There aren’t a lot of foods I would immediately call Dutch when someone asks me about Dutch food. Most problems I have are with proper meals, no lasagna (Italian) or paella (Spanish) type of dish for Dutch food as far as I know. When it comes to snacks though there are quite a lot of them! I’ve already discussed oliebollen and kibbeling. Both are fried foods and today I’ve got another fried food example I’m afraid: kroketten and bitterballen.
Kroketten vs Bitterballen
To start with the basics: the difference between kroketten and bitterballen. They are very similar, the main difference is the size. Bitterballen are shaped like a ball whereas kroketten have a cilindrical shape. Apart from that, they are just about the same. For simplicity I will now only refer to kroketten, but in doing that, I assume you know it’s the same for bitterballen.
What is it?
Before we dive any deeper into the topic, let’s explain what a kroket is. A kroket is a fried snack with a crunchy, crispy outside and a soft filling. The filling can be just about anything that can be incorporated into a roux. Kroketten can be vegetarian, although the most common kroket is probably one with beef meat.
Dutch people tend to eat kroketten as a snack, when on the road or for the evening meal. It’s not a typical daily meal, for most families it is somewhat special to eat them. If you eat them however, we generally eat them with french fries, mayonnaise and mustard!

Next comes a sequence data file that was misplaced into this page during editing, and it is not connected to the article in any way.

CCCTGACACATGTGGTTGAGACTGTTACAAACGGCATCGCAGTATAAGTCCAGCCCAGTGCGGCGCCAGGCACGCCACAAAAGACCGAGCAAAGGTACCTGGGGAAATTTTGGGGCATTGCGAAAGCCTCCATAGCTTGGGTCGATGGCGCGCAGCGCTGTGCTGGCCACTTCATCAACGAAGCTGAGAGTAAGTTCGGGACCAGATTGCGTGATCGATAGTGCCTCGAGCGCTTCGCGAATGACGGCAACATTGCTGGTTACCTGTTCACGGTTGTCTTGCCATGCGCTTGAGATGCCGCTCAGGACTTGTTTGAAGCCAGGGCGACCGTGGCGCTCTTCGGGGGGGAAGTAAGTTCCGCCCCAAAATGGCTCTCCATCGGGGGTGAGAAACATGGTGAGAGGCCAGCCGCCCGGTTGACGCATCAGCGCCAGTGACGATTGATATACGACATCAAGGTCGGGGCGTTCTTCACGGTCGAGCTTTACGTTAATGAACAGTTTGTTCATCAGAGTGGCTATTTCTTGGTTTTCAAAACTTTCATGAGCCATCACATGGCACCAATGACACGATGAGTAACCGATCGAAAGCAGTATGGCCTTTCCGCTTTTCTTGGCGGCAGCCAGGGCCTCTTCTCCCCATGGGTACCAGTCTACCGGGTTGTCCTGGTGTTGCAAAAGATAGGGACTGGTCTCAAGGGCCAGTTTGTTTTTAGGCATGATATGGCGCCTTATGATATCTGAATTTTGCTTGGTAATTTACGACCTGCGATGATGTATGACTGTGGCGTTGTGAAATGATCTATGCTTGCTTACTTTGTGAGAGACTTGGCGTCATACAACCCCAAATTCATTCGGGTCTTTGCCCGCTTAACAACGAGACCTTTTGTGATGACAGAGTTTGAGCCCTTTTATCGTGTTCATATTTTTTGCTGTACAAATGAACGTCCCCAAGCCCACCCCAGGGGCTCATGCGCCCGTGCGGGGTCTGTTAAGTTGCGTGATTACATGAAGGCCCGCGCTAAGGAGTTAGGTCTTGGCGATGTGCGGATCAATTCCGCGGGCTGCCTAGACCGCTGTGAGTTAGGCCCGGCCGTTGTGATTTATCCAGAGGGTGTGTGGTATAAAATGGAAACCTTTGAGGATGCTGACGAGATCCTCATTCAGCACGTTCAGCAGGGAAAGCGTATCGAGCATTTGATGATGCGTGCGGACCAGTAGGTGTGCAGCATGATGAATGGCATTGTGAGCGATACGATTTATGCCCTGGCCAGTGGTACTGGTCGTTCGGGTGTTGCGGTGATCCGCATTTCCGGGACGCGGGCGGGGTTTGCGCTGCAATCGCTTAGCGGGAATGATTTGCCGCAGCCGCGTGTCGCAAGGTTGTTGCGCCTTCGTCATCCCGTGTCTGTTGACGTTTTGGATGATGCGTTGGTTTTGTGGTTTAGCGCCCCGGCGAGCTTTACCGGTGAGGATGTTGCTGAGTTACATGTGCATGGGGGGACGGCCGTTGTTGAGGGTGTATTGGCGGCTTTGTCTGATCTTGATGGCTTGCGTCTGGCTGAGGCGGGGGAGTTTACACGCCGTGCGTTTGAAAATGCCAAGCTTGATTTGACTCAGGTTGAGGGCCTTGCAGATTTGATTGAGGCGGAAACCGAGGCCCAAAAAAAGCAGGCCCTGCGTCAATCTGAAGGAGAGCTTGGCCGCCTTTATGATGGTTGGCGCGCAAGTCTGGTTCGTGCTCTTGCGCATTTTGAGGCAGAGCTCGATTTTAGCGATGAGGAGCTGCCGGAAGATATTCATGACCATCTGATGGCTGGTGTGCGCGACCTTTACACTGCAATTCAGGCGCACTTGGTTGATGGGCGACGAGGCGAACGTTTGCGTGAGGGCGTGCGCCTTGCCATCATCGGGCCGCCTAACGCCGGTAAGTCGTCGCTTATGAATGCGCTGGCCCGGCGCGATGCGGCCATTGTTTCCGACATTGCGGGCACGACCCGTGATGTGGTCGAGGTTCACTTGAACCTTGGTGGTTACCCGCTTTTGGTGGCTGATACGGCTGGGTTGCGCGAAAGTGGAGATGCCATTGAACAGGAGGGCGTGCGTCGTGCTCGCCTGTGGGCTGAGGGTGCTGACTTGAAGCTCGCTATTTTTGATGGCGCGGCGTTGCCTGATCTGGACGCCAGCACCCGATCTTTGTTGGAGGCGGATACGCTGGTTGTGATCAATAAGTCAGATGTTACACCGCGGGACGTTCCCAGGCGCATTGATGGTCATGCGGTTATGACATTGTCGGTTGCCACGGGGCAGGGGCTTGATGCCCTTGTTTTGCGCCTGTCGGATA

Making a kroket
Making kroketten isn’t that hard. The main trick sits in the coating and frying of the filling. Here’s a basic recipe for you to try at home.
|Dutch food - Kroketten & Bitterballen|
- 600g beef poulet (meat for soup, but feel free to use chicken or vegetables here, if you do, you don't have to cook it separately, instead, mix it through the rough straight away)
- 0,5l stock
- 1 onion
- 60g flour
- 60g butter
- salt, pepper and spices to taste (e.g. nutmeg)
- ample flour, eggs and bread crumbs
- frying oil (e.g. sunflower oil)
- Boil the meat in the stock until the meat starts falling apart into little threads. This should take about 30 minutes.
- Take another pan and heat your butter until melted andfry the onions until glazy.
- Add the flour and mix until it's clumpy and there's no loose flour nor butter. You've made the base for your rough here.
- Add the stock with the meat and whisk through well. The roux base should absorb all the moisture and make one thick sauce. The sauce shouldn't be runny anymore.
- If the sauce is way to thin, remove from the fire and prepare some extra roux base to which you can add the sauce. If the sauce is too thick, add some more moisture.
- Season to taste.
- Leave to cool in the fridge, it should be cold when you start preparing it in order for the roux to keep its shape.
- Take three bowls and fill each with either the flour, eggs or breadcrumbs.
- Shape the roux into cilinder forms.
- Take the center filling (the roux) and cover with flour. Place it in the eggs next and finally coat with breadcrumbs.
- You can leave the kroketten at room temperature for a little while now, but best is to store them in the fridge and fry them as soon as possible.
- Heat oil in a separate high pot to 180C (or use a frying pan).
- Fry the kroketten in the hot oil for approximately 4 minutes. The outside should be a nice dark brown.
That’s another typical Dutch food covered for you! Let me know if there are specific foods you’d like to learn more of.